What should I watch for?
Report any side effects that do not go away within 3 days to your doctor or health care professional. Call your health care provider if any unusual symptoms occur within 6 weeks of receiving this vaccine.
You may still catch the flu, but the illness is not usually as bad. You cannot get the flu from the vaccine. The vaccine will not protect against colds or other illnesses that may cause fever. The vaccine is needed every year.
Interactions with Medications
In 1976, a number of people who received the “swine flu” influenza vaccine developed Guillain-Barré syndrome (GBS), which is a disease that may cause paralysis. Most of these people were over 25 years of age. Although only 10 out of every one million people who received the vaccine actually developed GBS, this number was 6 times higher than would normally have been expected. Most of the people who got GBS recovered completely.
It is assumed that the “swine flu” virus included in the 1976 vaccine caused the problem, but this has not been proven. Since that time, studies have shown that the risk of acquiring GBS from an influenza vaccine is very low (one out of every million people).
Along with its needed effects, a medicine may cause some unwanted effects. Although not all of these side effects may occur, if they do occur they may need medical attention.
Check with your doctor or nurse immediately if any of the following side effects occur:
loss of appetite
redness of the eyes
stuffy or runny nose
Body aches or pain
difficulty with breathing
loss of voice
swelling or puffiness of the face
tightness in the chest
unusual tiredness or weakness
Difficulty with swallowing
large, hive-like swelling on the face, eyelids, lips, tongue, throat, hands, legs, feet, or sex organs
puffiness or swelling of the eyelids or around the eyes, lips, or tongue
Incidence not known
back pain, sudden and severe
back, leg, or stomach pains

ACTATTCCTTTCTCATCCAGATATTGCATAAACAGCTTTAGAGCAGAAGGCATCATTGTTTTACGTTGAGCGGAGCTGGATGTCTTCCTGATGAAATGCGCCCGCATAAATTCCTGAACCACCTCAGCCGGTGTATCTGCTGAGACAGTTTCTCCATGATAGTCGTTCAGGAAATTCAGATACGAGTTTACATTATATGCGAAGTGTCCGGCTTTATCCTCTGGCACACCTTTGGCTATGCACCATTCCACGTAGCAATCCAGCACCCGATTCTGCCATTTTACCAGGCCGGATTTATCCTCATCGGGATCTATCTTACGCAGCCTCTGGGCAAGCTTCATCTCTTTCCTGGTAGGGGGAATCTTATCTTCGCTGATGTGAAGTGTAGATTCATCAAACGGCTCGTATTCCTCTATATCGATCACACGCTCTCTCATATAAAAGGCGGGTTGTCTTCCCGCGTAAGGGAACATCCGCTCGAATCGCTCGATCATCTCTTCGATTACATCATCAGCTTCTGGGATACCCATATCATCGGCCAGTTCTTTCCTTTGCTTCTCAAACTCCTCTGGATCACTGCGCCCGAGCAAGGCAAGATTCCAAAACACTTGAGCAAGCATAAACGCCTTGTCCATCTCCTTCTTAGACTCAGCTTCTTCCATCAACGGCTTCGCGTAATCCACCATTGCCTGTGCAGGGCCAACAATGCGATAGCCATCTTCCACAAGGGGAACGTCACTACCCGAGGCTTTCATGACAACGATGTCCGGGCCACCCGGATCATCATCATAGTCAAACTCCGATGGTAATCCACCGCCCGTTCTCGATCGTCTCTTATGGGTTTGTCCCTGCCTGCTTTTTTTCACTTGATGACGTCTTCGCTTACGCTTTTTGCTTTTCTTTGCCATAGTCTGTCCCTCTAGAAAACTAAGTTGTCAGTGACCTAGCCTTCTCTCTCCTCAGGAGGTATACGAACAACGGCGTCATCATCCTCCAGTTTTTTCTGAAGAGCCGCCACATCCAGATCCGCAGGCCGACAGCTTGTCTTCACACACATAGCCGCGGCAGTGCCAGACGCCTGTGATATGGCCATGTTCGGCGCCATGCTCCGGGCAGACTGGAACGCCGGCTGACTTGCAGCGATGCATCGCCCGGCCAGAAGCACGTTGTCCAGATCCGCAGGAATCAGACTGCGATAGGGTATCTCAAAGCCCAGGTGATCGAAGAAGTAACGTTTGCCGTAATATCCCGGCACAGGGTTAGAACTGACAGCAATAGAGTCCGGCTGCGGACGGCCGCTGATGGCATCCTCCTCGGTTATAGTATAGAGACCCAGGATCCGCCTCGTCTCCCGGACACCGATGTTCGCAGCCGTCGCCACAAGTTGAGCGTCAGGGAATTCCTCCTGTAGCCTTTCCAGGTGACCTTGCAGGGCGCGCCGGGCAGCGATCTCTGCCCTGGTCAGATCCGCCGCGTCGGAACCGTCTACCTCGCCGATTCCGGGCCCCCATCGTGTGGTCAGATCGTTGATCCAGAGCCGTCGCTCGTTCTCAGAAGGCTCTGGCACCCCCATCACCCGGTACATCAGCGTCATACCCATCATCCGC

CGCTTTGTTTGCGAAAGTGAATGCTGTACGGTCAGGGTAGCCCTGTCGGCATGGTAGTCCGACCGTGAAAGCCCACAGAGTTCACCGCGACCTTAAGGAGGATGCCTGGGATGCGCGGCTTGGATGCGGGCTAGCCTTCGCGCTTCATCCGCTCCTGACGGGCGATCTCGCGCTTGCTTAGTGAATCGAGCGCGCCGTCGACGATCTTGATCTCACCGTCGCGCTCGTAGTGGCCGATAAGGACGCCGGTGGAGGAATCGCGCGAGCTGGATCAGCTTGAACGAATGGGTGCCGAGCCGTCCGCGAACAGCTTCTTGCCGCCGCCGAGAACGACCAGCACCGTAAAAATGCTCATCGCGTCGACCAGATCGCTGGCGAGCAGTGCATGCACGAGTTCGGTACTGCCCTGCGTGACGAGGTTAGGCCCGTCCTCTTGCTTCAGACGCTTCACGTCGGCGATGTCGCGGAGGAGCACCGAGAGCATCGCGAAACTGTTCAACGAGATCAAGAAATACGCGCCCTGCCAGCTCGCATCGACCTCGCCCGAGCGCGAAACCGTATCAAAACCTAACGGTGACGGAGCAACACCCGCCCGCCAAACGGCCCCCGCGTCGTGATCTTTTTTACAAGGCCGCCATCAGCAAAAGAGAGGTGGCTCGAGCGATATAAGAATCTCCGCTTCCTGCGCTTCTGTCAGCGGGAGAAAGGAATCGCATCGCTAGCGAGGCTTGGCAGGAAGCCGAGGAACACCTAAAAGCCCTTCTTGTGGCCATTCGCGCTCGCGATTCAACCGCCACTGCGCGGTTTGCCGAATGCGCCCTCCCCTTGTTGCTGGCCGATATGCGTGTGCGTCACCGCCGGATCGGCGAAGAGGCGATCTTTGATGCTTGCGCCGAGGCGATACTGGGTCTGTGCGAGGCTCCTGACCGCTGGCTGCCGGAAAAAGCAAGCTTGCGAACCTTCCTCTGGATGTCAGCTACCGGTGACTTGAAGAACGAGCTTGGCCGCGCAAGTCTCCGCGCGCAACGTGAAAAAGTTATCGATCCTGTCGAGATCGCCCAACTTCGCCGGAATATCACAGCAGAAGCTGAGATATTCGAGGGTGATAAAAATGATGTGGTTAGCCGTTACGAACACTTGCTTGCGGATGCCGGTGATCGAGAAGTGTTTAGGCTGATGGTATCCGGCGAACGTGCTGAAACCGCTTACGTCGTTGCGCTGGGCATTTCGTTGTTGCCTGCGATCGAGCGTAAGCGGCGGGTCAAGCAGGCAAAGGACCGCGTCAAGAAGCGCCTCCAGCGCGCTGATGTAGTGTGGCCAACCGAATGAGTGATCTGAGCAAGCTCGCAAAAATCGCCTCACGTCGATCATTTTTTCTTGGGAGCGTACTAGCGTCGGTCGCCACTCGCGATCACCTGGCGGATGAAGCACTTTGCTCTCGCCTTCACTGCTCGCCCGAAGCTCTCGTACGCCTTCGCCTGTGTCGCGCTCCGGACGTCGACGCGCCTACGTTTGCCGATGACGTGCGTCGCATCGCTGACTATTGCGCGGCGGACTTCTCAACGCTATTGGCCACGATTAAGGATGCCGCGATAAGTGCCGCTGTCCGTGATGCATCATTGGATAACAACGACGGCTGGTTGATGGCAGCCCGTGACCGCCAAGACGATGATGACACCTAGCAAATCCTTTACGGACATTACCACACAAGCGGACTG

blistering, peeling, or loosening of the skin
bruising, inflammation, rash, redness, swelling, tenderness, or pain at the injection site
burning, crawling, itching, numbness, prickling, "pins and needles", or tingling feelings
burning, dry, or itching eyes
clumsiness or unsteadiness
dryness of the throat
increased sensitivity of the eyes to sunlight
pain, redness, soreness, swelling, tenderness, or warmth on the skin
pinpoint red spots on the skin
redness of the face, neck, arms, and occasionally, upper chest
sensation of spinning
shakiness in the legs, arms, hands, or feet
sores, ulcers, or white spots in the mouth or on the lips
stomach pain, soreness, or discomfort
unusual bleeding or bruising
weakness of the muscles in your face
yellowing of the eyes or skin
Some side effects may occur that usually do not need medical attention. These side effects may go away during treatment as your body adjusts to the medicine. Also, your health care professional may be able to tell you about ways to prevent or reduce some of these side effects. Check with your health care professional if any of the following side effects continue or are bothersome or if you have any questions about them:
Incidence not known
Sleepiness or unusual drowsiness
Other side effects not listed may also occur in some patients. If you notice any other effects, check with your healthcare professional.
Call your doctor for medical advice about side effects. You may report side effects to the FDA at 1-800-FDA-1088.